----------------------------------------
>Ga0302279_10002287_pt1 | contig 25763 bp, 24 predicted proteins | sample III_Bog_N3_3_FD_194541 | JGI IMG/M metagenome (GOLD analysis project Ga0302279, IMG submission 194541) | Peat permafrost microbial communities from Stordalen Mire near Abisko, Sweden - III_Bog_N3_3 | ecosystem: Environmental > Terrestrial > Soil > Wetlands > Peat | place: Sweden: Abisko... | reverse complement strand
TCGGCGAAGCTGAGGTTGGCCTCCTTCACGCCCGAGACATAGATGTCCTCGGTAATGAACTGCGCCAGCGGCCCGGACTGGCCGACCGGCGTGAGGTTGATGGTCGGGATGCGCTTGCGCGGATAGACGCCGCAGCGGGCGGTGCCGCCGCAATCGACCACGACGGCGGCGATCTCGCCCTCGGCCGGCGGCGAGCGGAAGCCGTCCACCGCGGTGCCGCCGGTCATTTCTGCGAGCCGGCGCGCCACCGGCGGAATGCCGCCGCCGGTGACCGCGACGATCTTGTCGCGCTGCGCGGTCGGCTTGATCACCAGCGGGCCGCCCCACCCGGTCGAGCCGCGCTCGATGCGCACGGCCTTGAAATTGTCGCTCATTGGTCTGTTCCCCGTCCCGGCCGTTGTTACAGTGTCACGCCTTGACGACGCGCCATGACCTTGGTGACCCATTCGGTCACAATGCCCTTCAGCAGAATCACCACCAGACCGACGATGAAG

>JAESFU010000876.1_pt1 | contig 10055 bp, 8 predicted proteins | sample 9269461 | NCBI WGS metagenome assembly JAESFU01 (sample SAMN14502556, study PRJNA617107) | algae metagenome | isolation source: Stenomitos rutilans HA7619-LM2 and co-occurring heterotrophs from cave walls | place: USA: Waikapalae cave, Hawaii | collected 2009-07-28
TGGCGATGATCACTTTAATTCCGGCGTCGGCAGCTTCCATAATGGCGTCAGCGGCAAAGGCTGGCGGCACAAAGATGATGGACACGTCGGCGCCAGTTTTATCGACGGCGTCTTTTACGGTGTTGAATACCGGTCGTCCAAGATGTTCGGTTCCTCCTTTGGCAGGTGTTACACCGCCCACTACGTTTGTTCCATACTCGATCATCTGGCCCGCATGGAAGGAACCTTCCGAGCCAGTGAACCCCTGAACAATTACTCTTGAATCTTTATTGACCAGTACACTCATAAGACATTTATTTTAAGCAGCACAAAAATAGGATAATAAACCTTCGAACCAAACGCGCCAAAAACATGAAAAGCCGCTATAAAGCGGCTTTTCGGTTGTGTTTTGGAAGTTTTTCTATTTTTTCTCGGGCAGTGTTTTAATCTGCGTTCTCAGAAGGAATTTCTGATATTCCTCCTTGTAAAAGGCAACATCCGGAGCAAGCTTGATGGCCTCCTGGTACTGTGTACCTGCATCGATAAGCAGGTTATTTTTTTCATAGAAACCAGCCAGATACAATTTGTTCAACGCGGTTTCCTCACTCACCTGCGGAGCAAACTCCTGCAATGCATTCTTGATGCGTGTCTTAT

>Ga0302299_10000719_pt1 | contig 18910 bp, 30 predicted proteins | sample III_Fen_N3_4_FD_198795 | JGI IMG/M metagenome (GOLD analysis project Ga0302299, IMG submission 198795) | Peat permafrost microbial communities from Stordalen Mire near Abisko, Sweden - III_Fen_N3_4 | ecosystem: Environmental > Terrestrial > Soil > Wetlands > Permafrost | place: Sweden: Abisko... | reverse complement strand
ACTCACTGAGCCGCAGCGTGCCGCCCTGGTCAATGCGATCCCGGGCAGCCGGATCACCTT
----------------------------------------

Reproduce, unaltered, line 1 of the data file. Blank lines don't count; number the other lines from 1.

>Ga0302279_10002287_pt1 | contig 25763 bp, 24 predicted proteins | sample III_Bog_N3_3_FD_194541 | JGI IMG/M metagenome (GOLD analysis project Ga0302279, IMG submission 194541) | Peat permafrost microbial communities from Stordalen Mire near Abisko, Sweden - III_Bog_N3_3 | ecosystem: Environmental > Terrestrial > Soil > Wetlands > Peat | place: Sweden: Abisko... | reverse complement strand